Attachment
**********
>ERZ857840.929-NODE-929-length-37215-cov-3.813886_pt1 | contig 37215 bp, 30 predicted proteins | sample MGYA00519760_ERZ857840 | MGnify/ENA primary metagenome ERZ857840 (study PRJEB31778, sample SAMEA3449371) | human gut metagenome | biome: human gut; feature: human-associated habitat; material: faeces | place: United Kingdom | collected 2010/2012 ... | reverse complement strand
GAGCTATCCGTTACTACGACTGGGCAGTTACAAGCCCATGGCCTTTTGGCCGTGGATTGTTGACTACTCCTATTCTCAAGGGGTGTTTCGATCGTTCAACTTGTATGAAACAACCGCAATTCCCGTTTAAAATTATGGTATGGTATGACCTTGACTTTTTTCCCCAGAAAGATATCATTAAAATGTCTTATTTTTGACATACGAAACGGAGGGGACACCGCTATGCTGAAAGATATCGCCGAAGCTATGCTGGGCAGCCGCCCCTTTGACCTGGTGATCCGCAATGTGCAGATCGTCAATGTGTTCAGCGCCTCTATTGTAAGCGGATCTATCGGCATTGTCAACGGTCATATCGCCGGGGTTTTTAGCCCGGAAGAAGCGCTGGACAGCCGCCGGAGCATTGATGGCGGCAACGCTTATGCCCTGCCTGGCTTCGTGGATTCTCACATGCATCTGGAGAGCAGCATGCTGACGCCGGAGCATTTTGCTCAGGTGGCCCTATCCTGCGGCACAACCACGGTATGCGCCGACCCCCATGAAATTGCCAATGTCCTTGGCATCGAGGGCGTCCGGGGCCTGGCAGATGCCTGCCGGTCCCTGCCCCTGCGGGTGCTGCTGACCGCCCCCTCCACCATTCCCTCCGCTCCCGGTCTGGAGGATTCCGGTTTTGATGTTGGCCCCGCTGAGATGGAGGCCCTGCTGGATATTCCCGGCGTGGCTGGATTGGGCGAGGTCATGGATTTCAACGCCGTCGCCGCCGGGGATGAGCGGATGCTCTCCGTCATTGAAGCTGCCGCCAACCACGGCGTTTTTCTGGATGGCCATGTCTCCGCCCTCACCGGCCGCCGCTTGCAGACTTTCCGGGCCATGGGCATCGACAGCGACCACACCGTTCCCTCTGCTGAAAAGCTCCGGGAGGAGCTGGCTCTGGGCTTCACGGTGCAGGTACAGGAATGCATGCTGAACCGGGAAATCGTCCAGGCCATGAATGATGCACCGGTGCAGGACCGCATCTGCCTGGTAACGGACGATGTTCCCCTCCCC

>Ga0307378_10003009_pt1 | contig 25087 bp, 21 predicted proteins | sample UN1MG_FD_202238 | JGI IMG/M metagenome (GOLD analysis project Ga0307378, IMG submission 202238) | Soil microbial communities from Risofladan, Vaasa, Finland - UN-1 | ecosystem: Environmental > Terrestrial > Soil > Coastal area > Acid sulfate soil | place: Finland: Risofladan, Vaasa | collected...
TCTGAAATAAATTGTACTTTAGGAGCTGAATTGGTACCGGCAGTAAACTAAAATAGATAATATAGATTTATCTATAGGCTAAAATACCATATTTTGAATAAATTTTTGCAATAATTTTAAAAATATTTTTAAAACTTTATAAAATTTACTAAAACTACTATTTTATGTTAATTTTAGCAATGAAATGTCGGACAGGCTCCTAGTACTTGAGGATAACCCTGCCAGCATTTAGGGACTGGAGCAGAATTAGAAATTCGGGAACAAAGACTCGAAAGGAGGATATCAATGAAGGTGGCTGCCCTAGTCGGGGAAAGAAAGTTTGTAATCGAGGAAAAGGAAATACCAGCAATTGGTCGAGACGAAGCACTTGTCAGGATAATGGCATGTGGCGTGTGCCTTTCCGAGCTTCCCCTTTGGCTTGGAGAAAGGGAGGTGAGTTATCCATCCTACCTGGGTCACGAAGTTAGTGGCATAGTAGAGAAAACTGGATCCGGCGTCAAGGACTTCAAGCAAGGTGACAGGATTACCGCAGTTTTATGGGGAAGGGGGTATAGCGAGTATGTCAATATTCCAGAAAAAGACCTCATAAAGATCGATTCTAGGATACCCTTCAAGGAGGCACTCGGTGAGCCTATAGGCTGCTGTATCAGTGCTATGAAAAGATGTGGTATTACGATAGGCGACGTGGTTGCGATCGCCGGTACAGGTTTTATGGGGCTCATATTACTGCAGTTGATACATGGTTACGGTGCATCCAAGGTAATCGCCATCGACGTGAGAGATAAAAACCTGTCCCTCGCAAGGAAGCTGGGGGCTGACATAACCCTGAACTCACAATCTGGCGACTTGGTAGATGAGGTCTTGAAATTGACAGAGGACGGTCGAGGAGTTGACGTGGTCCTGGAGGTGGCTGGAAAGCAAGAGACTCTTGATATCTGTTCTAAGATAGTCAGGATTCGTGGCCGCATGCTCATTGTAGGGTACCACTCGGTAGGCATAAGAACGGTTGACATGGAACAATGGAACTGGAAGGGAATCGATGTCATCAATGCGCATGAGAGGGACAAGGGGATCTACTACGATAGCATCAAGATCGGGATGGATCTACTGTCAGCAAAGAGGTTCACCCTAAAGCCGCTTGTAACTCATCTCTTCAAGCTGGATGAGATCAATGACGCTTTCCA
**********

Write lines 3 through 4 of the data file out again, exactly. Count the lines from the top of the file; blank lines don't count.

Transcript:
>Ga0307378_10003009_pt1 | contig 25087 bp, 21 predicted proteins | sample UN1MG_FD_202238 | JGI IMG/M metagenome (GOLD analysis project Ga0307378, IMG submission 202238) | Soil microbial communities from Risofladan, Vaasa, Finland - UN-1 | ecosystem: Environmental > Terrestrial > Soil > Coastal area > Acid sulfate soil | place: Finland: Risofladan, Vaasa | collected...
TCTGAAATAAATTGTACTTTAGGAGCTGAATTGGTACCGGCAGTAAACTAAAATAGATAATATAGATTTATCTATAGGCTAAAATACCATATTTTGAATAAATTTTTGCAATAATTTTAAAAATATTTTTAAAACTTTATAAAATTTACTAAAACTACTATTTTATGTTAATTTTAGCAATGAAATGTCGGACAGGCTCCTAGTACTTGAGGATAACCCTGCCAGCATTTAGGGACTGGAGCAGAATTAGAAATTCGGGAACAAAGACTCGAAAGGAGGATATCAATGAAGGTGGCTGCCCTAGTCGGGGAAAGAAAGTTTGTAATCGAGGAAAAGGAAATACCAGCAATTGGTCGAGACGAAGCACTTGTCAGGATAATGGCATGTGGCGTGTGCCTTTCCGAGCTTCCCCTTTGGCTTGGAGAAAGGGAGGTGAGTTATCCATCCTACCTGGGTCACGAAGTTAGTGGCATAGTAGAGAAAACTGGATCCGGCGTCAAGGACTTCAAGCAAGGTGACAGGATTACCGCAGTTTTATGGGGAAGGGGGTATAGCGAGTATGTCAATATTCCAGAAAAAGACCTCATAAAGATCGATTCTAGGATACCCTTCAAGGAGGCACTCGGTGAGCCTATAGGCTGCTGTATCAGTGCTATGAAAAGATGTGGTATTACGATAGGCGACGTGGTTGCGATCGCCGGTACAGGTTTTATGGGGCTCATATTACTGCAGTTGATACATGGTTACGGTGCATCCAAGGTAATCGCCATCGACGTGAGAGATAAAAACCTGTCCCTCGCAAGGAAGCTGGGGGCTGACATAACCCTGAACTCACAATCTGGCGACTTGGTAGATGAGGTCTTGAAATTGACAGAGGACGGTCGAGGAGTTGACGTGGTCCTGGAGGTGGCTGGAAAGCAAGAGACTCTTGATATCTGTTCTAAGATAGTCAGGATTCGTGGCCGCATGCTCATTGTAGGGTACCACTCGGTAGGCATAAGAACGGTTGACATGGAACAATGGAACTGGAAGGGAATCGATGTCATCAATGCGCATGAGAGGGACAAGGGGATCTACTACGATAGCATCAAGATCGGGATGGATCTACTGTCAGCAAAGAGGTTCACCCTAAAGCCGCTTGTAACTCATCTCTTCAAGCTGGATGAGATCAATGACGCTTTCCA